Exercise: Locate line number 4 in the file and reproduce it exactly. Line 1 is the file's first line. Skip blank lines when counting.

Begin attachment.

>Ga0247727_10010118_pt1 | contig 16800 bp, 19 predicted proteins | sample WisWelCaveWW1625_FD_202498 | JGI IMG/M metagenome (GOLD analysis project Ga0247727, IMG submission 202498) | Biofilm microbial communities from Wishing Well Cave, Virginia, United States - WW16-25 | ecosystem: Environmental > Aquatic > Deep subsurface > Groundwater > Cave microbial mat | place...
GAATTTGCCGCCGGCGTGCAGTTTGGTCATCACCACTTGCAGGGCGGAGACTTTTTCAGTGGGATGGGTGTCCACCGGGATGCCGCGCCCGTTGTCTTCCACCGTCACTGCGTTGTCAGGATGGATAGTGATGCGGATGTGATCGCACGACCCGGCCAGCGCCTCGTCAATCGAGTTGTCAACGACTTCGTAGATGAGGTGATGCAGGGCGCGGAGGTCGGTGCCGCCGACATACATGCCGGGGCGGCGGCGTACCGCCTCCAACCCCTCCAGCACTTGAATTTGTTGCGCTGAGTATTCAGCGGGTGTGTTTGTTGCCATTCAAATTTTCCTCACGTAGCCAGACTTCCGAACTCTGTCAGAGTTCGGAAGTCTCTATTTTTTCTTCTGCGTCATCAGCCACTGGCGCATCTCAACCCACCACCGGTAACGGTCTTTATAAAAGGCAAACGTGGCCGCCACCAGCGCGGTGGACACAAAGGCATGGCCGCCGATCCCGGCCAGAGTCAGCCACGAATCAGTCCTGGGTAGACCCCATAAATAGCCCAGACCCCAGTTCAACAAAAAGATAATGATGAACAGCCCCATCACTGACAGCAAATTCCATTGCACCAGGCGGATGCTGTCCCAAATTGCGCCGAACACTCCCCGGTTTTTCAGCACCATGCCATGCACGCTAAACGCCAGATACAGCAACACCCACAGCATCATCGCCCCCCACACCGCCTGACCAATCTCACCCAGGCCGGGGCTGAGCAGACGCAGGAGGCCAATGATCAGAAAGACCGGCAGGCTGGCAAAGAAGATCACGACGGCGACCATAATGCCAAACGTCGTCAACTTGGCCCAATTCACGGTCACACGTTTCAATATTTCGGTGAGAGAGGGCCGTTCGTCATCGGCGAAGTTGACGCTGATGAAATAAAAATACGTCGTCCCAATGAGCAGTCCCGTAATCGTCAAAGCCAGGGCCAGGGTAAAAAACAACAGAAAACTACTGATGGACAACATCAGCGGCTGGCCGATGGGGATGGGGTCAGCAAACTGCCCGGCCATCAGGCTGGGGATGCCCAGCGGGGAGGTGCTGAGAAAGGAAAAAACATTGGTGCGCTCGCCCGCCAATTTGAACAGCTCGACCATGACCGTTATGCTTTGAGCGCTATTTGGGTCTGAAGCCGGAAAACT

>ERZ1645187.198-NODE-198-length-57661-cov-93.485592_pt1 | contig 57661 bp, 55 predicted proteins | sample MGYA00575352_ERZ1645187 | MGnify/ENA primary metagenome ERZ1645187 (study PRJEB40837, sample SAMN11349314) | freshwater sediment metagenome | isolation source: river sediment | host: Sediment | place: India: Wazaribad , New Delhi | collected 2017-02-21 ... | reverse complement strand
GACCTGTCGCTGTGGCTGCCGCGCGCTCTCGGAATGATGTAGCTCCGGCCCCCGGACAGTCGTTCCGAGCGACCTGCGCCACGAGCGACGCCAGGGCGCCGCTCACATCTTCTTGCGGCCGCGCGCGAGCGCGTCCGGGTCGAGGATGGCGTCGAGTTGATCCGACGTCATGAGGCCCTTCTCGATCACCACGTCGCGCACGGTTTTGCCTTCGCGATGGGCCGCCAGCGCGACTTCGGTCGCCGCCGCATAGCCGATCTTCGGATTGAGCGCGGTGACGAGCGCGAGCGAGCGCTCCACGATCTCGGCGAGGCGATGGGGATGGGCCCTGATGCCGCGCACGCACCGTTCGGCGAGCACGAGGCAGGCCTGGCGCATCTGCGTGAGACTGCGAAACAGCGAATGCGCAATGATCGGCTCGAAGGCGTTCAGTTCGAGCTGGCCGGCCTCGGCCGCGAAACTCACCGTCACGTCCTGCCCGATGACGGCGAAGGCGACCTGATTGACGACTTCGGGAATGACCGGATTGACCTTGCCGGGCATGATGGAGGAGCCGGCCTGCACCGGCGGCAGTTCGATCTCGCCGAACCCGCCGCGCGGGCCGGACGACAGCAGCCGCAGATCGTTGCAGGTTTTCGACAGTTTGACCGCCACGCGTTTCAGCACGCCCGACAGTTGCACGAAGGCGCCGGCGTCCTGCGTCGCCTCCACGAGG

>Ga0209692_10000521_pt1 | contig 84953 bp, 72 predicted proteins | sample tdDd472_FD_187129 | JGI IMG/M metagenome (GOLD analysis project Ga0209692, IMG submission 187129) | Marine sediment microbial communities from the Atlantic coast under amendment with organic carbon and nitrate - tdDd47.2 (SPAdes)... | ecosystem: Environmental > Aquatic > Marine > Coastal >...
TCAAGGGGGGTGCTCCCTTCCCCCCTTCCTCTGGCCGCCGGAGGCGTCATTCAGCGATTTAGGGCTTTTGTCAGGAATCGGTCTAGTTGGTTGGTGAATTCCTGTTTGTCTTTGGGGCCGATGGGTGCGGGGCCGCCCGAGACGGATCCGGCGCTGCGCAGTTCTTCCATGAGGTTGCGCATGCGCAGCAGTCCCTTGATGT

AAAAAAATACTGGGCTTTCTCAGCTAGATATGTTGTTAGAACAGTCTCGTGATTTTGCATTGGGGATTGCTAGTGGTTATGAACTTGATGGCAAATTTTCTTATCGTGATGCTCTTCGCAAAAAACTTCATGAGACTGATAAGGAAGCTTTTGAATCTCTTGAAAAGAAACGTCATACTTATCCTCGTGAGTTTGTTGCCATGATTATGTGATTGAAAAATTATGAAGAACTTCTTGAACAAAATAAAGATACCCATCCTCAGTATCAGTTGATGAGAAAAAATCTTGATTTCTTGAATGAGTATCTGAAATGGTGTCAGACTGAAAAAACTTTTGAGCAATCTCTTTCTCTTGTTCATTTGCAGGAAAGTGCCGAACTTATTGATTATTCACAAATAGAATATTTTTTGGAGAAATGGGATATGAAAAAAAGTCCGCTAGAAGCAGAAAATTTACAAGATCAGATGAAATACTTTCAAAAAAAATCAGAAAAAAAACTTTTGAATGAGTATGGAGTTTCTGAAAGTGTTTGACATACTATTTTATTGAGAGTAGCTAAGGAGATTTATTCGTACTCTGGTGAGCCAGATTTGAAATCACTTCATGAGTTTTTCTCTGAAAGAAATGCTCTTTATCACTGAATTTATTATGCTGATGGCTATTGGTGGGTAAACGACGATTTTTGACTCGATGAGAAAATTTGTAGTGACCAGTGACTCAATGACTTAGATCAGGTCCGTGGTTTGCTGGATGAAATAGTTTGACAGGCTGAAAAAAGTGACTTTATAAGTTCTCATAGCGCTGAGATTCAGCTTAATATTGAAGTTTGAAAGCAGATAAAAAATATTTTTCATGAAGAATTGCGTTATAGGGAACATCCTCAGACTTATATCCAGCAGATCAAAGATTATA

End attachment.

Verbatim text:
GACCTGTCGCTGTGGCTGCCGCGCGCTCTCGGAATGATGTAGCTCCGGCCCCCGGACAGTCGTTCCGAGCGACCTGCGCCACGAGCGACGCCAGGGCGCCGCTCACATCTTCTTGCGGCCGCGCGCGAGCGCGTCCGGGTCGAGGATGGCGTCGAGTTGATCCGACGTCATGAGGCCCTTCTCGATCACCACGTCGCGCACGGTTTTGCCTTCGCGATGGGCCGCCAGCGCGACTTCGGTCGCCGCCGCATAGCCGATCTTCGGATTGAGCGCGGTGACGAGCGCGAGCGAGCGCTCCACGATCTCGGCGAGGCGATGGGGATGGGCCCTGATGCCGCGCACGCACCGTTCGGCGAGCACGAGGCAGGCCTGGCGCATCTGCGTGAGACTGCGAAACAGCGAATGCGCAATGATCGGCTCGAAGGCGTTCAGTTCGAGCTGGCCGGCCTCGGCCGCGAAACTCACCGTCACGTCCTGCCCGATGACGGCGAAGGCGACCTGATTGACGACTTCGGGAATGACCGGATTGACCTTGCCGGGCATGATGGAGGAGCCGGCCTGCACCGGCGGCAGTTCGATCTCGCCGAACCCGCCGCGCGGGCCGGACGACAGCAGCCGCAGATCGTTGCAGGTTTTCGACAGTTTGACCGCCACGCGTTTCAGCACGCCCGACAGTTGCACGAAGGCGCCGGCGTCCTGCGTCGCCTCCACGAGG